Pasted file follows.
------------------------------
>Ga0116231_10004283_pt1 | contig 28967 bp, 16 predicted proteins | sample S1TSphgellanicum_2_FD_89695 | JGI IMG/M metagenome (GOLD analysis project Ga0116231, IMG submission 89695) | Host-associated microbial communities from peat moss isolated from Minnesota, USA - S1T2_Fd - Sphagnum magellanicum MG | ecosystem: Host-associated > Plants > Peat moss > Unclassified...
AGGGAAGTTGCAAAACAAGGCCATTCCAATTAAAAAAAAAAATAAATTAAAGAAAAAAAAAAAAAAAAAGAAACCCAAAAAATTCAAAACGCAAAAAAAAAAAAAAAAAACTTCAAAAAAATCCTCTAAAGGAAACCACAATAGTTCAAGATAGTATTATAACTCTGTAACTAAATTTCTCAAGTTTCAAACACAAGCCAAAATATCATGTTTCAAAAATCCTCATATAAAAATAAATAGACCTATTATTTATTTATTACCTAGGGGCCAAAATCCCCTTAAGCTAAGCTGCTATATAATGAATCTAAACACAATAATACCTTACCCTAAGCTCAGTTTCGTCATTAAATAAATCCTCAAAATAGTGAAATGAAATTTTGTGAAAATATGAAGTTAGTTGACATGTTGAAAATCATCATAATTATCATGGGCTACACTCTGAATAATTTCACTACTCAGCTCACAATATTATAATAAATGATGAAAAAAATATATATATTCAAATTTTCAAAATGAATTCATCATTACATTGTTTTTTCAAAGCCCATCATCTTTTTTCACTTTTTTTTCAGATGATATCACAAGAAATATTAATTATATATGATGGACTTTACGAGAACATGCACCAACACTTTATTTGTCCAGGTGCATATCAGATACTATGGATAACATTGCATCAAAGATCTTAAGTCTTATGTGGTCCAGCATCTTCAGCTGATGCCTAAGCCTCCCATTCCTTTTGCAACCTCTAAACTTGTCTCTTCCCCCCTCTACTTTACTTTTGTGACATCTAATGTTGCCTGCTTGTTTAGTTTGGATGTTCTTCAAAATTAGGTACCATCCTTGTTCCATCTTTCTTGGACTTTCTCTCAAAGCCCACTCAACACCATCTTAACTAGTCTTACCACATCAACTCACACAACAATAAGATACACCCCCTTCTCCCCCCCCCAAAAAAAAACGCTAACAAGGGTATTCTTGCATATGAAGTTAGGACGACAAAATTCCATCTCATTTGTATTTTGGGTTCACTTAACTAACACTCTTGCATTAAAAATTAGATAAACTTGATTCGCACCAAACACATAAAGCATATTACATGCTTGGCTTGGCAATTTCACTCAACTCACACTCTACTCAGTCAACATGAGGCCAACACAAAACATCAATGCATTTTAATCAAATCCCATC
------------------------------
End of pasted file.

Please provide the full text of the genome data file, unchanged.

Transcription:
>Ga0116231_10004283_pt1 | contig 28967 bp, 16 predicted proteins | sample S1TSphgellanicum_2_FD_89695 | JGI IMG/M metagenome (GOLD analysis project Ga0116231, IMG submission 89695) | Host-associated microbial communities from peat moss isolated from Minnesota, USA - S1T2_Fd - Sphagnum magellanicum MG | ecosystem: Host-associated > Plants > Peat moss > Unclassified...
AGGGAAGTTGCAAAACAAGGCCATTCCAATTAAAAAAAAAAATAAATTAAAGAAAAAAAAAAAAAAAAAGAAACCCAAAAAATTCAAAACGCAAAAAAAAAAAAAAAAAACTTCAAAAAAATCCTCTAAAGGAAACCACAATAGTTCAAGATAGTATTATAACTCTGTAACTAAATTTCTCAAGTTTCAAACACAAGCCAAAATATCATGTTTCAAAAATCCTCATATAAAAATAAATAGACCTATTATTTATTTATTACCTAGGGGCCAAAATCCCCTTAAGCTAAGCTGCTATATAATGAATCTAAACACAATAATACCTTACCCTAAGCTCAGTTTCGTCATTAAATAAATCCTCAAAATAGTGAAATGAAATTTTGTGAAAATATGAAGTTAGTTGACATGTTGAAAATCATCATAATTATCATGGGCTACACTCTGAATAATTTCACTACTCAGCTCACAATATTATAATAAATGATGAAAAAAATATATATATTCAAATTTTCAAAATGAATTCATCATTACATTGTTTTTTCAAAGCCCATCATCTTTTTTCACTTTTTTTTCAGATGATATCACAAGAAATATTAATTATATATGATGGACTTTACGAGAACATGCACCAACACTTTATTTGTCCAGGTGCATATCAGATACTATGGATAACATTGCATCAAAGATCTTAAGTCTTATGTGGTCCAGCATCTTCAGCTGATGCCTAAGCCTCCCATTCCTTTTGCAACCTCTAAACTTGTCTCTTCCCCCCTCTACTTTACTTTTGTGACATCTAATGTTGCCTGCTTGTTTAGTTTGGATGTTCTTCAAAATTAGGTACCATCCTTGTTCCATCTTTCTTGGACTTTCTCTCAAAGCCCACTCAACACCATCTTAACTAGTCTTACCACATCAACTCACACAACAATAAGATACACCCCCTTCTCCCCCCCCCAAAAAAAAACGCTAACAAGGGTATTCTTGCATATGAAGTTAGGACGACAAAATTCCATCTCATTTGTATTTTGGGTTCACTTAACTAACACTCTTGCATTAAAAATTAGATAAACTTGATTCGCACCAAACACATAAAGCATATTACATGCTTGGCTTGGCAATTTCACTCAACTCACACTCTACTCAGTCAACATGAGGCCAACACAAAACATCAATGCATTTTAATCAAATCCCATC